Cubao is the latest offering from Erik Espinosa and Eddie Ortega’s United Tobacco, blended by Pepin Garcia and manufactured at the Tabacalera Cubana factory in Esteli, Nicaragua. The No. 5 is the toro in the line, and comes equipped with a rough looking oscuro Ecuadorian Sumatra wrapper. The boxes are really interesting — the wood almost looks salvaged, like it was recovered from an old barn.
From the Habanos-style parchment included in the box:
Cu-bao – The Taino word for “where fertile land is abundant” or “a great place.”
Cuba is the most populous insular nation in the Caribbean. Its people, culture and customs draw from several sources including the aboriginal Taino and Ciboney tribes. It is believed that the name “Cuba” comes from the Taino word “cubao” which can be translated into either “where fertile land is abundant” or “a great place” (coabana.)
We have selected the finest filler and binder grown in the Jalapa and Esteli region of Nicaragua — where the soil is as rich as Cuba’s Pinar del Rio — and wrapped it in a rich flavorful Ecuadorian grown Sumatra oscuro wrapper to create CUBAO.
The tobacco growing is overseen by experts, the rolling is done by skilled torcedors, practiced in this centuries old art. We believe we have created a cigar with a truly old world flavor. We hope you will agree.
The wrapper on this cigar mirrors the distressed look of the box — it’s not black (as you might expect from an “oscuro”) but dark brown with some black mottling.The wrappers bear the scars of thorough fermentation and the result is a weather beaten appearance. But the compensation for this less than gorgeous appearance is the flavor.
The 6 x 50 Cubao No. 5 lights up easily and burns almost perfectly for the duration of the smoke. The draw is excellent and the smoke production is generous. It forms a solid light gray ash that seems to hold for about an inch and a half before cracks form. Draw whatever comparisons you like to the fine cigars of Havana, the Cubao has them outflanked in the construction department.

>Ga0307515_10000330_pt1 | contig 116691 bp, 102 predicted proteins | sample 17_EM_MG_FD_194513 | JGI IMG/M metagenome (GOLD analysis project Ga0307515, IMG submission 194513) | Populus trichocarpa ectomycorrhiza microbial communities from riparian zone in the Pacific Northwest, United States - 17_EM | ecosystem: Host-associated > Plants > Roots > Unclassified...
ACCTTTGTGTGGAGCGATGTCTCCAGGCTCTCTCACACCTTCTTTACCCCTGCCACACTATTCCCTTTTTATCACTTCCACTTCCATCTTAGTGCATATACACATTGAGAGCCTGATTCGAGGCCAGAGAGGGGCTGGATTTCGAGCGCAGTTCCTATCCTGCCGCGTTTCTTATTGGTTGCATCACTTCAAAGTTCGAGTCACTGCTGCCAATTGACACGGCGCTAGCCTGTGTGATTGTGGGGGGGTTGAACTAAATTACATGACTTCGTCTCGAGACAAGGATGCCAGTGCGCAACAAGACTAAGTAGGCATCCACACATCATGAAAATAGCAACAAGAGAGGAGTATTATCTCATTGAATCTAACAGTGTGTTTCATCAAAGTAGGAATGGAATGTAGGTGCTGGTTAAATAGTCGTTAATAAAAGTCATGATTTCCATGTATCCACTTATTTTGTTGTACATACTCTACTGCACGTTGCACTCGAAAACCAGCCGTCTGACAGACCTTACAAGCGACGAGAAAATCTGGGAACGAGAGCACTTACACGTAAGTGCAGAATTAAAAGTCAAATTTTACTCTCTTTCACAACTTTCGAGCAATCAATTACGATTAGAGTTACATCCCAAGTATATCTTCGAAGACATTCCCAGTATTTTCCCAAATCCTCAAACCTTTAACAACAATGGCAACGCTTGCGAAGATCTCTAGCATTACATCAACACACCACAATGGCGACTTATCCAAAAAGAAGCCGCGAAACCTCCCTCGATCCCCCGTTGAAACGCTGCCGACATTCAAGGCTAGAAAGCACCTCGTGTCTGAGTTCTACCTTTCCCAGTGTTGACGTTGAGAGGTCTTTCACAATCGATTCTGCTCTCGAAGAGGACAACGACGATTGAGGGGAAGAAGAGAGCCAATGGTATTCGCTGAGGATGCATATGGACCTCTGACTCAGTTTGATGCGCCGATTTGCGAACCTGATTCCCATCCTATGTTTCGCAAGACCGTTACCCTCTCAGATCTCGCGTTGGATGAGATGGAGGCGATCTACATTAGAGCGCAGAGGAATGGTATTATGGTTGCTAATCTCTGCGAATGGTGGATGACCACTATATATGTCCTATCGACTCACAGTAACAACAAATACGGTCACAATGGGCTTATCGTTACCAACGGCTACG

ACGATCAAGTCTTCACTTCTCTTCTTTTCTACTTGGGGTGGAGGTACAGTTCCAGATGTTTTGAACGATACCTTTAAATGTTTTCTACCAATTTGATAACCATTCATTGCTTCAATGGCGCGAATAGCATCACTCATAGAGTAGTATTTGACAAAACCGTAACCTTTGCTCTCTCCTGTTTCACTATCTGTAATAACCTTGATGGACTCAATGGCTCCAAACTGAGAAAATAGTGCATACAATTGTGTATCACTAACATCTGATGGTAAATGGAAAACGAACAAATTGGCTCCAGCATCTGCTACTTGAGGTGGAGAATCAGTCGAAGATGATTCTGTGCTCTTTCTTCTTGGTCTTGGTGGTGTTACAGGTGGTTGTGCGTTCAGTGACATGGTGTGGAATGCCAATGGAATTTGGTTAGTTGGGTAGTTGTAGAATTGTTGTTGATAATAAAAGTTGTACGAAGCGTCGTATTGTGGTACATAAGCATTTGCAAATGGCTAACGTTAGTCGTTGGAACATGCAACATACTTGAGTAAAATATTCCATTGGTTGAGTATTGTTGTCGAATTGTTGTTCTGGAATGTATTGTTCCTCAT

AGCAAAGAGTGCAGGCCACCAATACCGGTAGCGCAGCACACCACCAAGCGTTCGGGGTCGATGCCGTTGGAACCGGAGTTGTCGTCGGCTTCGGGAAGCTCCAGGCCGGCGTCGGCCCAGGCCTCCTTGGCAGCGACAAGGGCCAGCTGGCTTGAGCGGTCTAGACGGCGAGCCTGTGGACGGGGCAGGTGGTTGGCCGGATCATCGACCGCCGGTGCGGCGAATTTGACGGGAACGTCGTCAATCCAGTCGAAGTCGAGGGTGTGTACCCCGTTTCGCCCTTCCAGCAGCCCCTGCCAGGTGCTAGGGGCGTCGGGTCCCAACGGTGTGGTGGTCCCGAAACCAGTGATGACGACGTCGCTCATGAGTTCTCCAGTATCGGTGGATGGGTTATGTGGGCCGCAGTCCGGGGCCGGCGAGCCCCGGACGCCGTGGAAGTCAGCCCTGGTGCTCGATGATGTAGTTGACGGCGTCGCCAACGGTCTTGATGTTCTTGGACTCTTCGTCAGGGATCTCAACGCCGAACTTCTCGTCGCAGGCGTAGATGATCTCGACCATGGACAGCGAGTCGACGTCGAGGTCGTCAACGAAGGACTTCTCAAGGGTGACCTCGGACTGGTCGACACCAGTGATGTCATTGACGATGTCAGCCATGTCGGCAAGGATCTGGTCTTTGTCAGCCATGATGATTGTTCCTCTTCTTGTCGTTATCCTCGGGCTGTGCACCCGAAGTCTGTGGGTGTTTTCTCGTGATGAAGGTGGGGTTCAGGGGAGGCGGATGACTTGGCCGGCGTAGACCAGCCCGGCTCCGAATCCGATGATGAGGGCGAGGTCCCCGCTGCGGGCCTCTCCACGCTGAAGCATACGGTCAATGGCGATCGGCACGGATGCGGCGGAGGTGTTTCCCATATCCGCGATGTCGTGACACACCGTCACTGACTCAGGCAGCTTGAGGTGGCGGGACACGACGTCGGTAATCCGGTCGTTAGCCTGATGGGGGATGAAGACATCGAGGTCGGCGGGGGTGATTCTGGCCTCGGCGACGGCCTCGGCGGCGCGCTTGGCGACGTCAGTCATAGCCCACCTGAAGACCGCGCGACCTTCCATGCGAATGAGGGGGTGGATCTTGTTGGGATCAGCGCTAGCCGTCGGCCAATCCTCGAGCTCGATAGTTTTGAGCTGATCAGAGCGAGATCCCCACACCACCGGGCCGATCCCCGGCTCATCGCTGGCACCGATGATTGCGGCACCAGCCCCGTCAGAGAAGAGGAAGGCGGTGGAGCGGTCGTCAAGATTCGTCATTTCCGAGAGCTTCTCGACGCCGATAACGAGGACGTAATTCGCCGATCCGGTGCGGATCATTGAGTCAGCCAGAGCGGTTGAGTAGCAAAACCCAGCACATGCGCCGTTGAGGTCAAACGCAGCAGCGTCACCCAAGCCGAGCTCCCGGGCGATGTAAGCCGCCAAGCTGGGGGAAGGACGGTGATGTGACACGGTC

This toro starts up with that trademark Pepin pepper, but it’s not as powerful as a lot of his heavier blends. It’s certainly lighter than any of the 601 cigars, and as usual this flavor dissipates after an inch but never really exits the stage completely. After an inch I’m tasting cocoa and coffee with cream types of flavors, and the aroma from the foot is quite nice, though non-smokers will find it pretty pungent. Stogie connoisseurs, on the other hand, will appreciate the way the sweet wood on the nose melds with the spiced cocoa on the palate.
There isn’t a lot of transition in the second half of the cigar, but I’m noticing a dry finish and a little scratch on the throat. Nothing a cold pale ale can’t take of. The intensity doesn’t pick up too much until I hit the band where the pepper ratchets up a bit. The flavor remains sweetly woody up front with cocoa notes in the margin. The pepper stays in the background and in the aftertaste, which is otherwise pretty clean.
Overall I’d say this is a medium to full bodied cigar, though regular Pepin smokers will think it’s more on the medium side. It certainly heavier than the Rey de Los Habanos (Red Label) or Vegas Cubanas, but it seems lighter than the 601s, San Cristobal, and most of the Tatuaje family. But for me it’s still most definitely an after-dinner smoke.
These are going for around 6 or 7 bucks, which is a great deal for the complexity you’re getting. I think most DPG fans will like this cigar as a flavorful medium-bodied departure from the heavyweights, and for those new to Pepin’s many blends, this is a great place to start. It’s not the prettiest cigar in the Pepin stable, but it definitely smokes better than it looks. And finally, an added bonus: these seem to be getting better after only a couple months in storage.
Other Reviews of the Cubao Line